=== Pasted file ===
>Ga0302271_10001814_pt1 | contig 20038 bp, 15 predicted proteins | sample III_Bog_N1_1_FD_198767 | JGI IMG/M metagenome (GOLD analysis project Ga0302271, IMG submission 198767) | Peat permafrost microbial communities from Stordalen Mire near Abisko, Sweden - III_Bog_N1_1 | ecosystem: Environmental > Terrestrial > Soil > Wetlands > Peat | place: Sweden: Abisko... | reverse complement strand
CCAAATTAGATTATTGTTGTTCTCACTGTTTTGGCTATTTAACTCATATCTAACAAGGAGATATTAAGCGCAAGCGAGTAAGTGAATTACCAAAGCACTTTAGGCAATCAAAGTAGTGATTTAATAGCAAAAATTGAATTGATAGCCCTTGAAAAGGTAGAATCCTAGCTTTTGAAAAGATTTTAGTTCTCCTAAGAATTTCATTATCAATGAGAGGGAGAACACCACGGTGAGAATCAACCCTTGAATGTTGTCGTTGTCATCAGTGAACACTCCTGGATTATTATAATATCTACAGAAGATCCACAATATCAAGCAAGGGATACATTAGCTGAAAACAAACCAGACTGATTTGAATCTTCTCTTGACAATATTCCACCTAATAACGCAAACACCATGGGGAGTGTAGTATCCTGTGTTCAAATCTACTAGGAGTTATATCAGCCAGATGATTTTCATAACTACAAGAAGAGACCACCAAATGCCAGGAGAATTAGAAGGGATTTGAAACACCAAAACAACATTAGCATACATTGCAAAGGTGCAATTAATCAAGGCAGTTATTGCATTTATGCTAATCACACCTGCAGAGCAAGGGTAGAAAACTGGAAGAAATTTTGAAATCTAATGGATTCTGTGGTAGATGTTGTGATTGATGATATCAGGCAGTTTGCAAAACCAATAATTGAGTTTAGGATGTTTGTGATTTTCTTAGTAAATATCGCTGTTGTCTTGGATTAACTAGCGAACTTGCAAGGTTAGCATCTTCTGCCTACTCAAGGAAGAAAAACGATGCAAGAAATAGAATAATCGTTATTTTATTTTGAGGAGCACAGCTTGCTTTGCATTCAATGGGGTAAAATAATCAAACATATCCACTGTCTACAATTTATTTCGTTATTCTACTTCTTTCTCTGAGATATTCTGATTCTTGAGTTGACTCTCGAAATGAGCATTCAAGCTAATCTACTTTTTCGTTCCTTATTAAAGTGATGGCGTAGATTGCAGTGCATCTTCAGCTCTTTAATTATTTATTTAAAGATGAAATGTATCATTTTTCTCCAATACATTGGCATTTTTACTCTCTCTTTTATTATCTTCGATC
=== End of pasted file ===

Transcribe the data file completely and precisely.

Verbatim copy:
>Ga0302271_10001814_pt1 | contig 20038 bp, 15 predicted proteins | sample III_Bog_N1_1_FD_198767 | JGI IMG/M metagenome (GOLD analysis project Ga0302271, IMG submission 198767) | Peat permafrost microbial communities from Stordalen Mire near Abisko, Sweden - III_Bog_N1_1 | ecosystem: Environmental > Terrestrial > Soil > Wetlands > Peat | place: Sweden: Abisko... | reverse complement strand
CCAAATTAGATTATTGTTGTTCTCACTGTTTTGGCTATTTAACTCATATCTAACAAGGAGATATTAAGCGCAAGCGAGTAAGTGAATTACCAAAGCACTTTAGGCAATCAAAGTAGTGATTTAATAGCAAAAATTGAATTGATAGCCCTTGAAAAGGTAGAATCCTAGCTTTTGAAAAGATTTTAGTTCTCCTAAGAATTTCATTATCAATGAGAGGGAGAACACCACGGTGAGAATCAACCCTTGAATGTTGTCGTTGTCATCAGTGAACACTCCTGGATTATTATAATATCTACAGAAGATCCACAATATCAAGCAAGGGATACATTAGCTGAAAACAAACCAGACTGATTTGAATCTTCTCTTGACAATATTCCACCTAATAACGCAAACACCATGGGGAGTGTAGTATCCTGTGTTCAAATCTACTAGGAGTTATATCAGCCAGATGATTTTCATAACTACAAGAAGAGACCACCAAATGCCAGGAGAATTAGAAGGGATTTGAAACACCAAAACAACATTAGCATACATTGCAAAGGTGCAATTAATCAAGGCAGTTATTGCATTTATGCTAATCACACCTGCAGAGCAAGGGTAGAAAACTGGAAGAAATTTTGAAATCTAATGGATTCTGTGGTAGATGTTGTGATTGATGATATCAGGCAGTTTGCAAAACCAATAATTGAGTTTAGGATGTTTGTGATTTTCTTAGTAAATATCGCTGTTGTCTTGGATTAACTAGCGAACTTGCAAGGTTAGCATCTTCTGCCTACTCAAGGAAGAAAAACGATGCAAGAAATAGAATAATCGTTATTTTATTTTGAGGAGCACAGCTTGCTTTGCATTCAATGGGGTAAAATAATCAAACATATCCACTGTCTACAATTTATTTCGTTATTCTACTTCTTTCTCTGAGATATTCTGATTCTTGAGTTGACTCTCGAAATGAGCATTCAAGCTAATCTACTTTTTCGTTCCTTATTAAAGTGATGGCGTAGATTGCAGTGCATCTTCAGCTCTTTAATTATTTATTTAAAGATGAAATGTATCATTTTTCTCCAATACATTGGCATTTTTACTCTCTCTTTTATTATCTTCGATC